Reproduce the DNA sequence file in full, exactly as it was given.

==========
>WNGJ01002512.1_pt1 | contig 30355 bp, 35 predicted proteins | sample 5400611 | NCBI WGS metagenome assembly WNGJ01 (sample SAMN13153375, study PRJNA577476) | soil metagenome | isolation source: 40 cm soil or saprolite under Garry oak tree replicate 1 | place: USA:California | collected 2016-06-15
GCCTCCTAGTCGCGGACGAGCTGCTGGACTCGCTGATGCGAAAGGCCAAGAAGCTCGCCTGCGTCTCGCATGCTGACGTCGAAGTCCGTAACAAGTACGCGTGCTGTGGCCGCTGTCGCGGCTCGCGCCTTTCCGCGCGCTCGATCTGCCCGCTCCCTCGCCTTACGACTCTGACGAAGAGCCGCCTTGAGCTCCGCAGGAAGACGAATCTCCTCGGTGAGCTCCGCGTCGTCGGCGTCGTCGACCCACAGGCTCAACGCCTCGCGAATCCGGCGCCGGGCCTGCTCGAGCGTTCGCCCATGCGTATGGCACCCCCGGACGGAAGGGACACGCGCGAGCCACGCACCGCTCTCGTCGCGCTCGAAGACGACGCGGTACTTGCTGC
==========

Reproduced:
>WNGJ01002512.1_pt1 | contig 30355 bp, 35 predicted proteins | sample 5400611 | NCBI WGS metagenome assembly WNGJ01 (sample SAMN13153375, study PRJNA577476) | soil metagenome | isolation source: 40 cm soil or saprolite under Garry oak tree replicate 1 | place: USA:California | collected 2016-06-15
GCCTCCTAGTCGCGGACGAGCTGCTGGACTCGCTGATGCGAAAGGCCAAGAAGCTCGCCTGCGTCTCGCATGCTGACGTCGAAGTCCGTAACAAGTACGCGTGCTGTGGCCGCTGTCGCGGCTCGCGCCTTTCCGCGCGCTCGATCTGCCCGCTCCCTCGCCTTACGACTCTGACGAAGAGCCGCCTTGAGCTCCGCAGGAAGACGAATCTCCTCGGTGAGCTCCGCGTCGTCGGCGTCGTCGACCCACAGGCTCAACGCCTCGCGAATCCGGCGCCGGGCCTGCTCGAGCGTTCGCCCATGCGTATGGCACCCCCGGACGGAAGGGACACGCGCGAGCCACGCACCGCTCTCGTCGCGCTCGAAGACGACGCGGTACTTGCTGC